Algorithms now decide our credit score, which patients receive medical care, and which families get access to stable housing. This hidden web of automated systems can trap people in poverty. — MIT Technology Review
We interact with machine learning algorithms all the time. It’s not to say that my aim or yours should be to become a data science engineer overnight. But, understanding data science is a matter of staying relevant at workplace and being aware of how our attention and choices are nudged by machines.
On one extreme, 2020 was evidence enough that data analytics can be a matter of life and death. On the other end, data science applications might tickle a curious brain not only about how it works but also why it works and when might it might go wrong.
There’s value in learning Data science even if you’ll never write a line of code. For one, its common knowledge among experts that most machine learning products have little or nothing to do with machine learning; products labeled “AI enabled” are often an unreasonable exaggeration. That trend isn’t a coincidence in a world where Investors, Business executives and users have little understanding of data science.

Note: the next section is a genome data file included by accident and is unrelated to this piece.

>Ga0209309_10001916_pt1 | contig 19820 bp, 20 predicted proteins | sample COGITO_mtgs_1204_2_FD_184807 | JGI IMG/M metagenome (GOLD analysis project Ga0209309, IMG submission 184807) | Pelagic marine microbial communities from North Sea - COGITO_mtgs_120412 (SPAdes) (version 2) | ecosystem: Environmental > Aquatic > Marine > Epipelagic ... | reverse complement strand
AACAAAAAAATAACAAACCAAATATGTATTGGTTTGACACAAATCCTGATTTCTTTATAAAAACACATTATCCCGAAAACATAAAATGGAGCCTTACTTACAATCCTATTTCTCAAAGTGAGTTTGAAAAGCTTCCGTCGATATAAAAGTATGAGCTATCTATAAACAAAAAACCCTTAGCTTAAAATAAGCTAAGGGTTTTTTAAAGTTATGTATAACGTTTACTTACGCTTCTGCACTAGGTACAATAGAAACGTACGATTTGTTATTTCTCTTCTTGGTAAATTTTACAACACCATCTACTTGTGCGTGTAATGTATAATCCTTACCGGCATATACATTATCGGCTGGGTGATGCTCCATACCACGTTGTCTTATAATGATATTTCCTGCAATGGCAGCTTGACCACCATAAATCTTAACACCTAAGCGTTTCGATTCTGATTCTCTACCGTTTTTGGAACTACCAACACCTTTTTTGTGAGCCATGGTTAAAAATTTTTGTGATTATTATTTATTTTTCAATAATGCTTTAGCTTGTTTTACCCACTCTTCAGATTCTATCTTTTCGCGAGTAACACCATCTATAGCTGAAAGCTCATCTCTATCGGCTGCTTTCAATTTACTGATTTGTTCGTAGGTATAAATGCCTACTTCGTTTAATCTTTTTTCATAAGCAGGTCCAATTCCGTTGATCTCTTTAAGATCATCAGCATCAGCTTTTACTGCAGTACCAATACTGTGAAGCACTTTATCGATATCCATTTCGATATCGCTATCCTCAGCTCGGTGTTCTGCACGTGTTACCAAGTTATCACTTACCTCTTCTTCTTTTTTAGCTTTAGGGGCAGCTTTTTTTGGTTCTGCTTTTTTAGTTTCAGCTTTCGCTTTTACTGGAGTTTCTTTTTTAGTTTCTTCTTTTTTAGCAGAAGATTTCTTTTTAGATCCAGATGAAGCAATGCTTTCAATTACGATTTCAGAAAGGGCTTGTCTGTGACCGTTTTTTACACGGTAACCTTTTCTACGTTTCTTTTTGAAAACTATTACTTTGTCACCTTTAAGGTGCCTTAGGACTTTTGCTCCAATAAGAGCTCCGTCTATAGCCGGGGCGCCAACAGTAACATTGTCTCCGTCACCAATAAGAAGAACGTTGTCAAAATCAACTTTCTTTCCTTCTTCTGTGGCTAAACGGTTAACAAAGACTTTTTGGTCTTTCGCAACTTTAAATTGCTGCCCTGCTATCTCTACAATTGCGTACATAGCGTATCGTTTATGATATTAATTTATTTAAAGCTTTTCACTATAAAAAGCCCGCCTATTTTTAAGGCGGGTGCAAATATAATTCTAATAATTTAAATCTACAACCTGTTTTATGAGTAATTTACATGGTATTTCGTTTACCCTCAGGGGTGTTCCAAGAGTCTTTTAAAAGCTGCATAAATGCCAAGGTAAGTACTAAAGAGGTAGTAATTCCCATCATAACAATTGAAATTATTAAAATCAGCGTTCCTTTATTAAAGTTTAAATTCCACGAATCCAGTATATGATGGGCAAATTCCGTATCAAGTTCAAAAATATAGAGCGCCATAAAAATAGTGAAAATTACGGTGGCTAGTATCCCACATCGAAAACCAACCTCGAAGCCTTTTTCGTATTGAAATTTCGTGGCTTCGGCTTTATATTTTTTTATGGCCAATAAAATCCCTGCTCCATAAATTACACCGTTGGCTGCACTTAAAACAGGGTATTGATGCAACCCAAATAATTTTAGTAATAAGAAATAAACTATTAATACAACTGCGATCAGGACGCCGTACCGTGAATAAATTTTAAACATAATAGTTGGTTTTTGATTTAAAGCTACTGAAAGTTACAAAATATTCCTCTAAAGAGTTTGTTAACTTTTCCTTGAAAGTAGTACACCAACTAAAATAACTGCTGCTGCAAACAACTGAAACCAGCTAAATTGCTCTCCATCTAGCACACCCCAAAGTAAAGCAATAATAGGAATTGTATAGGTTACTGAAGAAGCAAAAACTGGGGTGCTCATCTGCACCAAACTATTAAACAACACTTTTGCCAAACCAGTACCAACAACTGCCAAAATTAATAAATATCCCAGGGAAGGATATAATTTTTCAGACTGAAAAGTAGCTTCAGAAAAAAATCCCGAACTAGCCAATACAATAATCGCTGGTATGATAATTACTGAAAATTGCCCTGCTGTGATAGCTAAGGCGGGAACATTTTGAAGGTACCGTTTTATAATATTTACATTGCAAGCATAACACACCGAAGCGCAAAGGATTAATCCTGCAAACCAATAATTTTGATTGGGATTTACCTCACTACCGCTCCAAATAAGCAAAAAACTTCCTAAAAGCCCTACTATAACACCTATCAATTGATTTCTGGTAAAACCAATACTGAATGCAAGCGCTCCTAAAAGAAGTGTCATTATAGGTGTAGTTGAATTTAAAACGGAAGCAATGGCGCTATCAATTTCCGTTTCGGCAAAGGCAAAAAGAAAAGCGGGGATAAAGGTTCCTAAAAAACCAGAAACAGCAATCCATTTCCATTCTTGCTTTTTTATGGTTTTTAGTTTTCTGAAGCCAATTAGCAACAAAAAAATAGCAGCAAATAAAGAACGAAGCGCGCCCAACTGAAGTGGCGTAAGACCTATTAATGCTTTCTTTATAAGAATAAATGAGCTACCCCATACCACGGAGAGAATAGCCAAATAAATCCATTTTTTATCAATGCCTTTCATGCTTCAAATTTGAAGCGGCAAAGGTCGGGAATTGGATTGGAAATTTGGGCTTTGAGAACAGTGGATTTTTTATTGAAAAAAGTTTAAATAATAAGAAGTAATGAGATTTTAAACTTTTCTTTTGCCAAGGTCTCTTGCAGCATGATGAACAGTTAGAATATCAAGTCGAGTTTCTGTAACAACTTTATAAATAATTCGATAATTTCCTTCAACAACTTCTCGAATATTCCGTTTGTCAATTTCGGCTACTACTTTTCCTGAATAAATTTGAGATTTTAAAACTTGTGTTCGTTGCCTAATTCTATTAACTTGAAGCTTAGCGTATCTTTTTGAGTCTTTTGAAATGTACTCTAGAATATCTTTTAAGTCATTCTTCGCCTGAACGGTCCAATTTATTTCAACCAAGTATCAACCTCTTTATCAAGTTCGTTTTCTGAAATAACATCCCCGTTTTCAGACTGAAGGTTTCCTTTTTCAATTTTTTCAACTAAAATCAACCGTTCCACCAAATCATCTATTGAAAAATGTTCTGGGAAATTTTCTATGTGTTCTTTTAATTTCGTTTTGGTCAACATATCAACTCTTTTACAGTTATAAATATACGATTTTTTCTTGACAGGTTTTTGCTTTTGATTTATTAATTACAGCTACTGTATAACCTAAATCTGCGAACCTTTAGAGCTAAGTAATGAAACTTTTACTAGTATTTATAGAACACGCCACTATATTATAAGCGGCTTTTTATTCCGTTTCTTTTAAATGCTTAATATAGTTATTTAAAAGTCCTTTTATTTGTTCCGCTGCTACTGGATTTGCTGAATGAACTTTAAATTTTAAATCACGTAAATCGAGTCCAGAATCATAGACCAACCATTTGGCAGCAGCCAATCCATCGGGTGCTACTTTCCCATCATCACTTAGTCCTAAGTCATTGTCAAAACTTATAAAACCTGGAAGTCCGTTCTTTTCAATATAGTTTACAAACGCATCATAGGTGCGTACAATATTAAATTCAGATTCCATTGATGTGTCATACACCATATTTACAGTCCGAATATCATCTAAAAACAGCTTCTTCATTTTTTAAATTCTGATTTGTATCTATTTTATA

As a practical matter, understanding the mechanics of data science could mean you avoid wasting time and resources on projects to solve problems which haven’t been conquered by the most cutting-edge data science models. In its worst form, machine learning projects then become an expedition of spending millions of dollars only to build a product which reinforces management’s biases and instincts.
So, learn data science to unlock opportunities to solve problems previously considered unsolvable and to separate problems needing Machine Learning from those solvable with rudimentary business rule tables.
Enter Spreadsheets. Right at the outset, if you want to, with your own bare hands – code a machine learning solution and scale it up for use by thousands of users, then, by all means, ignore spreadsheets.
But if you invested the past decade perfecting your spreadsheet skill, then it is your unparalleled data science learning platform. You dont need to figure the syntax or lists of built-in functions. You focus on learning the science using a tool that is your slave. Not the other way round.
Despite its shortcomings, spreadsheets are the most ubiquitous and familiar analytics platform. It doesn’t hurt that spreadsheets are a visual analytics tool needing little or no code.
Through tedious formulas and admittedly inefficient implementations, Excel will lay bare how an algorithm works, which parameters affect performance and when things don’t work. It’s the perfect DIY platform to get your hands dirty.